The Victorian Transport Association (VTA) has labelled plans to develop an on-road cycling path on Lorimer Street in a future Fishermans Bend precinct “irresponsible recipe for disaster.”
A draft of the Fishermans Bend Framework released late last month by Planning Minister Richard Wynne and Member for Albert Park Martin Foley contains recommendations for cycling and other infrastructure to support the 80,000 people and jobs the Victorian Government hopes to attract to the new precinct.
The draft contains a map of existing and proposed cycling infrastructure, including a north-south strategic cycling corridor connecting to a new Lorimer Street on-road cycling path between the Bolte and West Gate Bridge.
“Lorimer Street is a gazetted freight route for heavy vehicles and is intensively used by trucks of up to 70 tonnes travelling between Webb Dock and road and rail freight infrastructure closer to town,” said Peter Anderson, CEO, Victorian Transport Association.
“It is also home to numerous concrete suppliers that are visited by hundreds of trucks every day that deliver to building sites throughout Melbourne.”
He added that while the VTA fully supports infrastructure that encourages commuters onto bikes and away from cars, the only gazetted freight route servicing the south side of the Port of Melbourne is “the last place we should be putting a shared path.”
“It’s an irresponsible recipe for disaster to encourage cycling on a road so intensively used by heavy vehicles, and is the precise opposite of what we recommended in early consultations,” he added. “For planners to have included an on-road cycling path on Lorimer Street in the draft framework defies logic.”
The VTA has previously advised the government in its precinct planning to encourage cycling and pedestrian traffic to Williamstown Road, and to actively separate heavy vehicles from cyclists where possible, as is happening in Melbourne’s west.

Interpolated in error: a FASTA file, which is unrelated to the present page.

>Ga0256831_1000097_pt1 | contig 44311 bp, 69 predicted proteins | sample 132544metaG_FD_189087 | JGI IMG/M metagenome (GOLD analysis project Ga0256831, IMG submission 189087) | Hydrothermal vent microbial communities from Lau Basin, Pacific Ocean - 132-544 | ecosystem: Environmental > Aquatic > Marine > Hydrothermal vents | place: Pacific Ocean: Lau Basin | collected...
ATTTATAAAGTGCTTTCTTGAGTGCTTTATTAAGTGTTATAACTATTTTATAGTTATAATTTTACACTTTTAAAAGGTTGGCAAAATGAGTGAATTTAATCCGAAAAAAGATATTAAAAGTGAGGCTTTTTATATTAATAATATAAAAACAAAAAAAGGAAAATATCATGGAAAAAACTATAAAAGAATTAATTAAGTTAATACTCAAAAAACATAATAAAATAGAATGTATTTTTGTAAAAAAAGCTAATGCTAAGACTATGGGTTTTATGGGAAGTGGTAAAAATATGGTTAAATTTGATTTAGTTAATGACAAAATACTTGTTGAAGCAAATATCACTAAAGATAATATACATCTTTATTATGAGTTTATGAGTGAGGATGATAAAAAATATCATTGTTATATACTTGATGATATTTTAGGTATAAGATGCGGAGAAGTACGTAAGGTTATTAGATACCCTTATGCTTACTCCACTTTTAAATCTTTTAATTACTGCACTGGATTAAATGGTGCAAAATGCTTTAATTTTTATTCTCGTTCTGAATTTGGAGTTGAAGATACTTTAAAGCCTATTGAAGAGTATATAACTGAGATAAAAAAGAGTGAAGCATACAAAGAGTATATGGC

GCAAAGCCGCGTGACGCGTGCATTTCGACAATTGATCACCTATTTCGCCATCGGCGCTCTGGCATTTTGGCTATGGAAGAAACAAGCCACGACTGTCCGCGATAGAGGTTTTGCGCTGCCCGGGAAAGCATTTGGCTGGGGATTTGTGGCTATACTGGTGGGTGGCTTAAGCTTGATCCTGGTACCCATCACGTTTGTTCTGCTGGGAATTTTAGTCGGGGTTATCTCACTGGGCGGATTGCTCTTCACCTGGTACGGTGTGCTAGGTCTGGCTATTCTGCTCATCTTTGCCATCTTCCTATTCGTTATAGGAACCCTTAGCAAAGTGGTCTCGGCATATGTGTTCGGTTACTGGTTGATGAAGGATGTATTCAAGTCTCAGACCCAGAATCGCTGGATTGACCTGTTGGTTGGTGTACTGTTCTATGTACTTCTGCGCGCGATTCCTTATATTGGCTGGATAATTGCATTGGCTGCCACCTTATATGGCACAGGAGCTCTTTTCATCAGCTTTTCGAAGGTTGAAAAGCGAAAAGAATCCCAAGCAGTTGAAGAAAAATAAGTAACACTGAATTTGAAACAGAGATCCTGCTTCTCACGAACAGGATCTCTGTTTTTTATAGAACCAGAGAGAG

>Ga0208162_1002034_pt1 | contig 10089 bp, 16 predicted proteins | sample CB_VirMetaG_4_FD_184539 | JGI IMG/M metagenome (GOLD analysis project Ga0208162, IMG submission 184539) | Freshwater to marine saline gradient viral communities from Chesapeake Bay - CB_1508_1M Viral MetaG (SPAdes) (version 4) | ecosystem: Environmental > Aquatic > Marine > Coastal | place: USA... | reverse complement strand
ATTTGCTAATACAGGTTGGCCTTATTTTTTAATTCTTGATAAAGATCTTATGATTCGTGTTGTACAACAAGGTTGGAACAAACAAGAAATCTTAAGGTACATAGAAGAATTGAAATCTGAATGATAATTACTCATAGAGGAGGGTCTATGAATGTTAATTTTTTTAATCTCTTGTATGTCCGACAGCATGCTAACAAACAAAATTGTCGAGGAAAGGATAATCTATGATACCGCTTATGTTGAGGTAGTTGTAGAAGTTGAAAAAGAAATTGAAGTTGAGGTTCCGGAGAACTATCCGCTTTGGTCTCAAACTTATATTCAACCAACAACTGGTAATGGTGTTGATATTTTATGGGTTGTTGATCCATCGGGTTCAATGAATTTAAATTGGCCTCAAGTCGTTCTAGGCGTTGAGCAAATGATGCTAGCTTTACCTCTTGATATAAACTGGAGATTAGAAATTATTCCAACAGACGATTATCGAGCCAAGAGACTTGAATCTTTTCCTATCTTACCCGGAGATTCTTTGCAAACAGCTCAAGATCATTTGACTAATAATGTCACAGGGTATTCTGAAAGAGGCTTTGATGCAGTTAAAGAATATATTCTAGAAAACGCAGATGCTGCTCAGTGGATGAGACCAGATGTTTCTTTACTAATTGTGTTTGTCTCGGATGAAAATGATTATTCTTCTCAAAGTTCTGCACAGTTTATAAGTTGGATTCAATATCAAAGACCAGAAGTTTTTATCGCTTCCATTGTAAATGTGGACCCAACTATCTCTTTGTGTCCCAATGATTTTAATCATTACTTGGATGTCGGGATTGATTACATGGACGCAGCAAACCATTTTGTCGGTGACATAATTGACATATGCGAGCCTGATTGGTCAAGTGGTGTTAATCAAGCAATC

“Regardless of who is at fault, the cyclist will always be worse off in a collision with a truck, so why on earth would you encourage their close interaction on a shared roadway?” Anderson said. “Elsewhere in Melbourne, we are actively separating bicycles from trucks on freight routes so it stands to reason we should be doing this in Fishermans Bend precinct planning.”
Anderson welcomed objectives in the draft to safeguard port access by preserving a direct road and rail corridor between Webb, Swanson and Appleton Docks and the Dynon Road freight terminal.
Transport and logistics provider, Lindsay Australia, has reported its full-year result with a net profit after tax of $6.426 million, with a 1.4 per cent growth in its transport division revenue to $234.1 million.
According to Lindsay Australia, the transport division used ‘improved systems and processes to increase divisional profit 10.5 per cent to $25.15 million before tax.
“The severe weather events of 2017 caused freight imbalances as we moved products into regional areas but reduced produce out,” the company said in an ASX report.
“Challenges around freight imbalances and large customer changeovers are exoected to abate in 2018.
“We have now set the stage for future profitability and this is reflected in our first quarter’s results. First quarter’s profi is 60 per cent higher than last year. However, due to the seasonal nature of our business, the first half year is typically busier than the second half.
“However, if this first quarter is an indication of the year to come, and we believe it is, Lindsay is currently on track to improve last year’s result by around 20 per cent. We see 2017 as a year that experienced a number of challenges and internally we are focused on improving from our 2016 result of $8.072 [million].”